NEW YORK — New York commuters no longer need to worry about potentially imminent service cuts to the subway, Long Island Rail Road or Metro-North Railroad, Gov. Kathy Hochul announced on Monday.
Before heading to Washington to attend a bill-signing ceremony for the Infrastructure Investment and Jobs Act by President Joe Biden, Hochul said funds from the legislation would be used to help the MTA.
“I’m proud to announce that there will be no MTA fare hikes this year, and that service cuts are off the table for 2023-24,” she said. “In order to bring people back and fully recover from COVID, we need robust transit service.”
Fare increases by the continually cash-strapped MTA have happened every other year since 2009. However, the agency’s finance committee chair Larry Schwartz said in July the MTA would push back a planned MTA fare hike for 2021 until at least 2022 due to the COVID-19 pandemic.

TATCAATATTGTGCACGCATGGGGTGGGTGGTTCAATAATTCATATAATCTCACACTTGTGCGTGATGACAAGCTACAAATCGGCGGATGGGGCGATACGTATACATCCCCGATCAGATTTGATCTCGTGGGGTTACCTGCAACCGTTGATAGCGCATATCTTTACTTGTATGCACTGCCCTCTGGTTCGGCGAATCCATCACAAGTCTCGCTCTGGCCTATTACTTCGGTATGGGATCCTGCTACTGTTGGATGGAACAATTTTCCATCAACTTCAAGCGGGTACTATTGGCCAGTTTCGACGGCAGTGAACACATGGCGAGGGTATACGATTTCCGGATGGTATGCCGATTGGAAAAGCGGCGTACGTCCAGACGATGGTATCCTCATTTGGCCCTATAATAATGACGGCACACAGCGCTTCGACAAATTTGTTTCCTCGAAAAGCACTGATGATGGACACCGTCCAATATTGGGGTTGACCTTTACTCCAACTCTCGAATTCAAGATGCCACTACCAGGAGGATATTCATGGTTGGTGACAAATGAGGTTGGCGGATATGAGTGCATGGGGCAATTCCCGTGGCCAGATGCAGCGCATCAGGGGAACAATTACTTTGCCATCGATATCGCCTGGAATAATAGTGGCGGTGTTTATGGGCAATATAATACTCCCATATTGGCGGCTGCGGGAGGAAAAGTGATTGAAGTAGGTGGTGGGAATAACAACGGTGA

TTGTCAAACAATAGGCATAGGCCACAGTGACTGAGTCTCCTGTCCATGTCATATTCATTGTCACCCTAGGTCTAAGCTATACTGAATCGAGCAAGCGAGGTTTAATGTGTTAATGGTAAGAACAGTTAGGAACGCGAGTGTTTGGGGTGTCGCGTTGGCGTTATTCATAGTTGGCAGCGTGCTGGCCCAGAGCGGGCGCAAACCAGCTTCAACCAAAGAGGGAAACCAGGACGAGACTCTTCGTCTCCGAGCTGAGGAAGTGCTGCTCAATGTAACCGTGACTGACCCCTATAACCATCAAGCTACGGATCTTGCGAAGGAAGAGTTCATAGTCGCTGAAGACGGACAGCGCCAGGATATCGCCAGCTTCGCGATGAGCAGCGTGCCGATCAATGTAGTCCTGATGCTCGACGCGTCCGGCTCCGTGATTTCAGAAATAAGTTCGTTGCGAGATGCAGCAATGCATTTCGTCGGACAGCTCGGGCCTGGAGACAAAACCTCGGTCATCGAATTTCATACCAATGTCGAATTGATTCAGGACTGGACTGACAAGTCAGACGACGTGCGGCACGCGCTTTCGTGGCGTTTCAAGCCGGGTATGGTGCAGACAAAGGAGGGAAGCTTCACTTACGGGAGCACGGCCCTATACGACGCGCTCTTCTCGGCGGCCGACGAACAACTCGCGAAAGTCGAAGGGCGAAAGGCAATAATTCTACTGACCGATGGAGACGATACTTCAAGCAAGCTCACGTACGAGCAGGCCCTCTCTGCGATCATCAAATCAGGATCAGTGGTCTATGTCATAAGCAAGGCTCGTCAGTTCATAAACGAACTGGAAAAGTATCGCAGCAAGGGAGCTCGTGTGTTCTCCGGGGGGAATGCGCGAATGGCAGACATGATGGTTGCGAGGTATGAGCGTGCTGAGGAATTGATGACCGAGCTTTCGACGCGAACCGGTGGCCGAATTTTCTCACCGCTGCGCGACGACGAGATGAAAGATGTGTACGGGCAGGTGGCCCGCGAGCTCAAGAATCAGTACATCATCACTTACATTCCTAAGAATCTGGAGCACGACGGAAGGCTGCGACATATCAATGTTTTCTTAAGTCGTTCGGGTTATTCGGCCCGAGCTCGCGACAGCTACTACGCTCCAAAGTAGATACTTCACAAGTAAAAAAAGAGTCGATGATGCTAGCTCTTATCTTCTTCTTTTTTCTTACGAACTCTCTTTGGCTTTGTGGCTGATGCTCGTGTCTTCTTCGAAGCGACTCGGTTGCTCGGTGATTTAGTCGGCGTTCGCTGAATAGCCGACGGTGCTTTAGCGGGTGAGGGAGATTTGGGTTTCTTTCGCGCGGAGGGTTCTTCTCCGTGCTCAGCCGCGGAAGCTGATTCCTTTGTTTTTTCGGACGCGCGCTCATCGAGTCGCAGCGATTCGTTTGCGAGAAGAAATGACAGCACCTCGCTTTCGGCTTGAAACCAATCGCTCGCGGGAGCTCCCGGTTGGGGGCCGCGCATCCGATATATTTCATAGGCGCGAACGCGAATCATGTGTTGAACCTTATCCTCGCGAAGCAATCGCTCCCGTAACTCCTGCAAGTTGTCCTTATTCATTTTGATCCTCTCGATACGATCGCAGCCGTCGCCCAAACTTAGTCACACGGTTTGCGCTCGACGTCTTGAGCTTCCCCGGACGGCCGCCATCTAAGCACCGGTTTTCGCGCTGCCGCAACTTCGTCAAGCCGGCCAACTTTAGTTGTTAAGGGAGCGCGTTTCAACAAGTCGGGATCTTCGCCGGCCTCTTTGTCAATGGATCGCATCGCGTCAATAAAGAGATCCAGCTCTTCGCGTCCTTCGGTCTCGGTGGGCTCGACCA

But while New Yorkers were spared from another fare hike, the threat of cuts to service on subways, railroads and buses to offset costs still loomed over commuters until Monday.
Biden was expected to sign the $1 trillion infrastructure bill into law on Monday afternoon during a bipartisan ceremony on the White House lawn.
In order to achieve a bipartisan deal, the president had to cut back his initial ambition to spend $2.3 trillion on infrastructure by more than half.
The bill that becomes law on Monday in reality includes about $550 billion in new spending over 10 years, since some of the expenditures in the package were already planned.
Yet the administration still views the bill as a national project with a broad range of investments and the potential ways to improve people’s lives with clean drinking water and high-speed internet.